Throbbing Gristle

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Throbbing Gristle
Throbbing Gristle-New York.jpg
Throbbing Gristle performing in 2009
Background information
Origin Kingston upon Hull, England
Years active1975 (1975)–1981, 2004–2010 (2010)
Labels Industrial
Past members Peter Christopherson
Cosey Fanni Tutti
Chris Carter
Genesis P-Orridge

Throbbing Gristle were an English music and visual arts group formed in 1975 in Kingston upon Hull by Genesis P-Orridge, Cosey Fanni Tutti, Peter Christopherson, and Chris Carter. They are widely regarded as pioneers of industrial music. Evolving from the experimental performance art group COUM Transmissions, Throbbing Gristle made their public debut in October 1976 on COUM exhibition Prostitution, and released their debut single "United/Zyklon B Zombie" and debut album The Second Annual Report the following year. Lyrical themes mainly revolved around mysticism, extremist political ideologies, sexuality, dark or underground aspects of society, and idiosyncratic manipulation of language.


The band released several subsequent studio and live albums—including D.o.A: The Third and Final Report of Throbbing Gristle (1978), 20 Jazz Funk Greats (1979), and Heathen Earth (1980)—on their own record label Industrial Records, building a reputation with their transgressive and confrontational aesthetics; they included the extensive use of disturbing visual imagery (such as ironic fascist and Nazi symbolism and pornography), as well as that of sound manipulation (noise and pre-recorded tape-based samples) influenced by works of William S. Burroughs and Brion Gysin.

Throbbing Gristle dissolved in 1981 due to interpersonal differences; the individual members went on to participate in other projects, such as Psychic TV, Coil, and Chris & Cosey. The band was reformed in 2004, and released three more studio albums— TG Now (2004), Part Two (2007), and The Third Mind Movements (2009)—before disbanding again after P-Orridge's departure and Christopherson's death in November 2010. P-Orridge later died in March 2020. The band's final studio project, a cover version of the 1970 Nico album Desertshore titled The Desertshore Installation , was released in 2012 under the moniker X-TG.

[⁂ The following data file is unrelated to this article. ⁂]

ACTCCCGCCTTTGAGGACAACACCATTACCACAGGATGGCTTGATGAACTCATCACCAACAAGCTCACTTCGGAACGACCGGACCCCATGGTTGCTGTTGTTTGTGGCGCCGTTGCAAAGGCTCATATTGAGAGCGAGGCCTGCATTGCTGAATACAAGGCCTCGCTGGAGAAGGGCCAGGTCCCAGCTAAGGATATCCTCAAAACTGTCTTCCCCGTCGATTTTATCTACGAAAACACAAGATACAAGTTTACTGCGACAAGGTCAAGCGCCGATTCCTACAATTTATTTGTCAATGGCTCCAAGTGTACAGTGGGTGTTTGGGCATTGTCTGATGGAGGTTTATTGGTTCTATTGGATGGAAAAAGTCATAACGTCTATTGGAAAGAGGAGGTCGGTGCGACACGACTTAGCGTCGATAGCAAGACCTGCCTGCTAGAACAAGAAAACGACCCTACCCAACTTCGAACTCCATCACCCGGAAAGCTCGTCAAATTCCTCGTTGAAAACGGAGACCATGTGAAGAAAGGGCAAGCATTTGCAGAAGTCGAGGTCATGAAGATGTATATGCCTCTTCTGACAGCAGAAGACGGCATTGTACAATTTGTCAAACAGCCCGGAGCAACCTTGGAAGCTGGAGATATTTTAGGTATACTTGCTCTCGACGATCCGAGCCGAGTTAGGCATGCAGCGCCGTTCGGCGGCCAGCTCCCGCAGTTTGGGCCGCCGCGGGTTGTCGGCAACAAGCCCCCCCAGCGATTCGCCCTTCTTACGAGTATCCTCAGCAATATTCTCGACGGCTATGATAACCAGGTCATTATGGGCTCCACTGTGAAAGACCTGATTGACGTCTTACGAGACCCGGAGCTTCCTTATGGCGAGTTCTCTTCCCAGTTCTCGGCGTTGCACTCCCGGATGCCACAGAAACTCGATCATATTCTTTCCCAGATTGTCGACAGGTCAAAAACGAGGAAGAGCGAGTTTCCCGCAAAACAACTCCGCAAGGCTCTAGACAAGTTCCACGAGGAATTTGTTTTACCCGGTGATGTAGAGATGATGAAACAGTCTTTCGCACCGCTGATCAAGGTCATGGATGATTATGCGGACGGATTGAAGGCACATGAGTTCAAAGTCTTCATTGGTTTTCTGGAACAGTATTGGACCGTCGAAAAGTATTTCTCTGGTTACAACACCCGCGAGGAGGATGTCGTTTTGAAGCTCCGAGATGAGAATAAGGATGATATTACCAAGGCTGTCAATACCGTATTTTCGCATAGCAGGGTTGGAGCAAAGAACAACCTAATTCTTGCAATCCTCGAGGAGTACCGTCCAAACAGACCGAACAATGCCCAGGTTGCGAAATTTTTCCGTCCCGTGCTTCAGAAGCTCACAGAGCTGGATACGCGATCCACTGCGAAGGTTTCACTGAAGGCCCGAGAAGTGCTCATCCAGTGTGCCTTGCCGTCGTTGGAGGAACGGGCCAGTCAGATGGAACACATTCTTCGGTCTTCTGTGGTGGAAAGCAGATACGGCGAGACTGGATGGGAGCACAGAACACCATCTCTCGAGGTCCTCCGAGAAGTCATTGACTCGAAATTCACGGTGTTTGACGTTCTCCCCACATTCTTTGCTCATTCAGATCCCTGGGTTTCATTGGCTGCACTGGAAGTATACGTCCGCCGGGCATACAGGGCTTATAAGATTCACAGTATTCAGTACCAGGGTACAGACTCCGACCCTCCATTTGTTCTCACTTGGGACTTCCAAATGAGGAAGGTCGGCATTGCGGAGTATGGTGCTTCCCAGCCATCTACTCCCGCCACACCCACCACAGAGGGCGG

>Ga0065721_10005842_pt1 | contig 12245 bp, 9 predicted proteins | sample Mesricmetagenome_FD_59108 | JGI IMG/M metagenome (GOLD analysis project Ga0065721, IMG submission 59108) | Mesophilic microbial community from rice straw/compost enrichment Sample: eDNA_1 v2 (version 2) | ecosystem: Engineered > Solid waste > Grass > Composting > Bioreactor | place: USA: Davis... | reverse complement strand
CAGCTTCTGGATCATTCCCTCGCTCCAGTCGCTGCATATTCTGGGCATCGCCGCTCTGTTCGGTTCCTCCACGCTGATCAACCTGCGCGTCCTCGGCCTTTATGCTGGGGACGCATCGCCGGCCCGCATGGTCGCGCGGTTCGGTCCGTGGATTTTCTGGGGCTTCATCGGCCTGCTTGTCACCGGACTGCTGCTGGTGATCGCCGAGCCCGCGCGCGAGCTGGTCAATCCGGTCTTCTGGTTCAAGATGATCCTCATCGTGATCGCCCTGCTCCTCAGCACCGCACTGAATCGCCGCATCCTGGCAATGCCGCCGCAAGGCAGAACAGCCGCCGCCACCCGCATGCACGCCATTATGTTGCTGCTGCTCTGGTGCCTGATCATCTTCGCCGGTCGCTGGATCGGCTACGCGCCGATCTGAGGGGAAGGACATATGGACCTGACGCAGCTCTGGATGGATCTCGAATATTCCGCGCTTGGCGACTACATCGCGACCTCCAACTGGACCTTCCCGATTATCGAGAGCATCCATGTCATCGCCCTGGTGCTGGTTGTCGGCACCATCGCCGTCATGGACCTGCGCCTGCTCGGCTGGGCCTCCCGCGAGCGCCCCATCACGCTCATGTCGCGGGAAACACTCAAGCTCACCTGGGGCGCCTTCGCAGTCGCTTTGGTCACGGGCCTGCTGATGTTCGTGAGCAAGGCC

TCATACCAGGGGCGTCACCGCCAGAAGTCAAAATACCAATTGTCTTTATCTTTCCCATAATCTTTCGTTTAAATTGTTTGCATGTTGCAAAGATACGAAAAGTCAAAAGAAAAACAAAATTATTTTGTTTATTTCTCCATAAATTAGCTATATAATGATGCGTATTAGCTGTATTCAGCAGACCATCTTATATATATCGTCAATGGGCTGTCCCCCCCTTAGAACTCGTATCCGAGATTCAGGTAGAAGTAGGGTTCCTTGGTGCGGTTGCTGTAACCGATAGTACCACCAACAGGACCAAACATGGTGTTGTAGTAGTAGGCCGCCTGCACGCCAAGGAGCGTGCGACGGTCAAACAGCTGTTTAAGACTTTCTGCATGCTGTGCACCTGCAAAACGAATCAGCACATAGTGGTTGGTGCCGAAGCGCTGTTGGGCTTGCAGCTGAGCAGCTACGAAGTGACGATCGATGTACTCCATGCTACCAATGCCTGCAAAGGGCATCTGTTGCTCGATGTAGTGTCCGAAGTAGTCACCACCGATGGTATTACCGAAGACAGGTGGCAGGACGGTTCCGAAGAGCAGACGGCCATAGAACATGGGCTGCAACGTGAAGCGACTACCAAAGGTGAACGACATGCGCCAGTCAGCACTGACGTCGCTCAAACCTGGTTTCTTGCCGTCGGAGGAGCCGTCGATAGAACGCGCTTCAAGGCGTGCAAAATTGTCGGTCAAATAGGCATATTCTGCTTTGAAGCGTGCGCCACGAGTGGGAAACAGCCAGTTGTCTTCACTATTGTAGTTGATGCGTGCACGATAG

First era: 1976–1981

Throbbing Gristle evolved from the performance art group COUM Transmissions, formed in Kingston upon Hull by a group of performers including Genesis P-Orridge and Cosey Fanni Tutti. The last known performance of COUM Transmissions—Prostitution, an exhibition held in October 1976 at the Institute of Contemporary Arts—was also the public debut of Throbbing Gristle. [7]

Throbbing Gristle's confrontational live performances and use of often disturbing imagery, including pornography and photographs of Nazi concentration camps, earned the group a notorious reputation, but they maintained that their mission was to challenge and explore the darker and obsessive sides of the human condition rather than to make attractive music. Throbbing Gristle made extensive use of pre-recorded tape-based samples [8] and special effects to produce a distinctive, highly distorted background, usually accompanied by lyrics or spoken-word performances by Tutti or P-Orridge. Though they asserted that they wanted to provoke their audience into thinking for themselves rather than pushing any specific agenda (as evidenced by the song "Don't Do as You're Told, Do as You Think" on Heathen Earth ), Throbbing Gristle frequently associated with the anarchist punk scene. They appeared in the fanzine Toxic Grafity, with a condensation of their own propaganda parody series, Industrial News. [9]